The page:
Peter Dyneley, The Manster (1959)

Peter Dyneley, The Manster (1959)

The Manster (1959) now takes us into the world of double trouble. In fact, its Japanese title is The Two-Headed Killer.

Peter Dyneley plays an American reporter working in Japan. He’s a nice enough guy who’s loving and loyal to his wife back in the States. That’s until he interviews a Japanese mad scientist who slips him a mickey and injects him with an experimental drug while he is unconscious. The mad scientist is trying to produce a drug that will reverse the evolution of man. So far, his attempts have only produced a deformed wife who he keeps in a cage, and an uncontrollable caveman brother who he has to kill and toss into his giant laboratory furnace.

However, the drug slowly starts to have the desired effect on the American reporter. The mad scientist uses his voluptuous female assistant to turn the foreign correspondent into a sex-craved philandering drunk who kills Buddhist monks and unsuspecting women. He’s also cheating and mistreating his loyal wife, who has arrived in Japan from the States. The next thing he knows, an eye pops out of his shoulder, then a few days later a whole second head grows out of his shoulder. Now as a two-headed killer, he goes on a very angry rampages because there’s a whole caveman growing inside him trying to rip out of their shared body. Eventually, the conjoined twins split like an amoeba and fight each other to the death…winner take all.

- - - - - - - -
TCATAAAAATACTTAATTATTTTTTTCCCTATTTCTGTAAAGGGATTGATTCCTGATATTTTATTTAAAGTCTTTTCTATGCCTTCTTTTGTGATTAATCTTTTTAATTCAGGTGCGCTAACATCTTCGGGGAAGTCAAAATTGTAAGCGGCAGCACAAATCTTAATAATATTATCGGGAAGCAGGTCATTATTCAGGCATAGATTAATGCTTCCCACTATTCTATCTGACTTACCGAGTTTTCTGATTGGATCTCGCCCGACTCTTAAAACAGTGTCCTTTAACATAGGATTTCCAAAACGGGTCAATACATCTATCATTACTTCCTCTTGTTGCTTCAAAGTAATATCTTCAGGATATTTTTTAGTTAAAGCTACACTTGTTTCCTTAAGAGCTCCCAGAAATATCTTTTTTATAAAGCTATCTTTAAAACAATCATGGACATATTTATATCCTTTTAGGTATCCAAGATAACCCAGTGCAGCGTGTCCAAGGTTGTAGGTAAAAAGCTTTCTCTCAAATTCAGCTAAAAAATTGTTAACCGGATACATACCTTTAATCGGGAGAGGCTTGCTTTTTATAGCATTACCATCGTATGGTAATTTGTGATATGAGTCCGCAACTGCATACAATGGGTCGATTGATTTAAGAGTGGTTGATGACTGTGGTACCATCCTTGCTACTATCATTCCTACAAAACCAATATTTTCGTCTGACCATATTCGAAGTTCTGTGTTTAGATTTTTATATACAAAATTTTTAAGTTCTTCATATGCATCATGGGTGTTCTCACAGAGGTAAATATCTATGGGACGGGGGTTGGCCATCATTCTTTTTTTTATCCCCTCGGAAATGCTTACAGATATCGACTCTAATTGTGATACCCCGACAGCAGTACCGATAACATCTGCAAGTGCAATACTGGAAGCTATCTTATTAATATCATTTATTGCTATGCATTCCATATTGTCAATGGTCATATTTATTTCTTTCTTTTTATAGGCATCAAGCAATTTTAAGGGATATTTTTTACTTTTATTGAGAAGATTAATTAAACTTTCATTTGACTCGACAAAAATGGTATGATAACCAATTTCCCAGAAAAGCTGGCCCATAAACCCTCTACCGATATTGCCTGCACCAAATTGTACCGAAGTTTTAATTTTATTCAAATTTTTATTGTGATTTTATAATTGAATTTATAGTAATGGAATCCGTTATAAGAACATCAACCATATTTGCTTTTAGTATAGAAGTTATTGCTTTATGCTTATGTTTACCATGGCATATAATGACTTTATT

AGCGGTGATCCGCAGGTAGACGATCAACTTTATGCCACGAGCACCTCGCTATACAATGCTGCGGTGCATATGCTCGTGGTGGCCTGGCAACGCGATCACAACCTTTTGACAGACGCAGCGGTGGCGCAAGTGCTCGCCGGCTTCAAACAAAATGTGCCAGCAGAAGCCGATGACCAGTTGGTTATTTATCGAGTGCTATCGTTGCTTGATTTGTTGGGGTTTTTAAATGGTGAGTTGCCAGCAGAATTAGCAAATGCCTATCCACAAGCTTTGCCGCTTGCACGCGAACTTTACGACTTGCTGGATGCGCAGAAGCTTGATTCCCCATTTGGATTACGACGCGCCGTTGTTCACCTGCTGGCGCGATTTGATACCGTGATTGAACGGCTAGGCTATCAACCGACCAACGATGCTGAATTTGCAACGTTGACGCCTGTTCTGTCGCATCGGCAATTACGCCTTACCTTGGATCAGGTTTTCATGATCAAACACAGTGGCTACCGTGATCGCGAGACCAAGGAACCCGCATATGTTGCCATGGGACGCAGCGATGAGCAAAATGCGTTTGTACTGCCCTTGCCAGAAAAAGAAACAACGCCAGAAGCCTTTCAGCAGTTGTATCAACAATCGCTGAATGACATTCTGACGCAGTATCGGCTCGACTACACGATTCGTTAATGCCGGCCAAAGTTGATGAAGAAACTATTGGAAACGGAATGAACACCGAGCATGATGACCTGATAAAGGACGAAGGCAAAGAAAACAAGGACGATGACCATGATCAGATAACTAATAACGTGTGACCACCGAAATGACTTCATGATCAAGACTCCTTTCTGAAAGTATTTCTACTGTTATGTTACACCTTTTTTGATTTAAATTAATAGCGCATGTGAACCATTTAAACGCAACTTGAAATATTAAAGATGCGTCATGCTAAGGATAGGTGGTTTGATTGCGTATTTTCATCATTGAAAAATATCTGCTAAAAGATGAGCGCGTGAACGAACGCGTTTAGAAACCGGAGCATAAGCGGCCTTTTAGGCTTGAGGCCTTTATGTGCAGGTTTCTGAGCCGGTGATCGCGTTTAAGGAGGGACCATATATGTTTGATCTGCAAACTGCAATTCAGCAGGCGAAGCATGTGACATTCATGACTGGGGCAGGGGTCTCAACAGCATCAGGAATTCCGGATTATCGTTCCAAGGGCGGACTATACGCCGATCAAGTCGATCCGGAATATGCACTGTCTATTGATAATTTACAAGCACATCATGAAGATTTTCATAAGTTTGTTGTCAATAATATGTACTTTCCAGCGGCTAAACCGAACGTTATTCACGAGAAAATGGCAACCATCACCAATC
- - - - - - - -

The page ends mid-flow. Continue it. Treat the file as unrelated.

"Manster is a favorite among campy horror aficionados and for good reason as it is both unintentionally funny and genuinely creepy...Wait till you see the climax, with the hero battling himself on the edge of a live volcano".


Hal Erickson, AllMovie film critic,


John Bloom, Albert Cole, The Incredible 2-Headed Transplant (1971)

Bruce Dern, Casey Kasem, The Incredible 2-Headed Transplant (1971)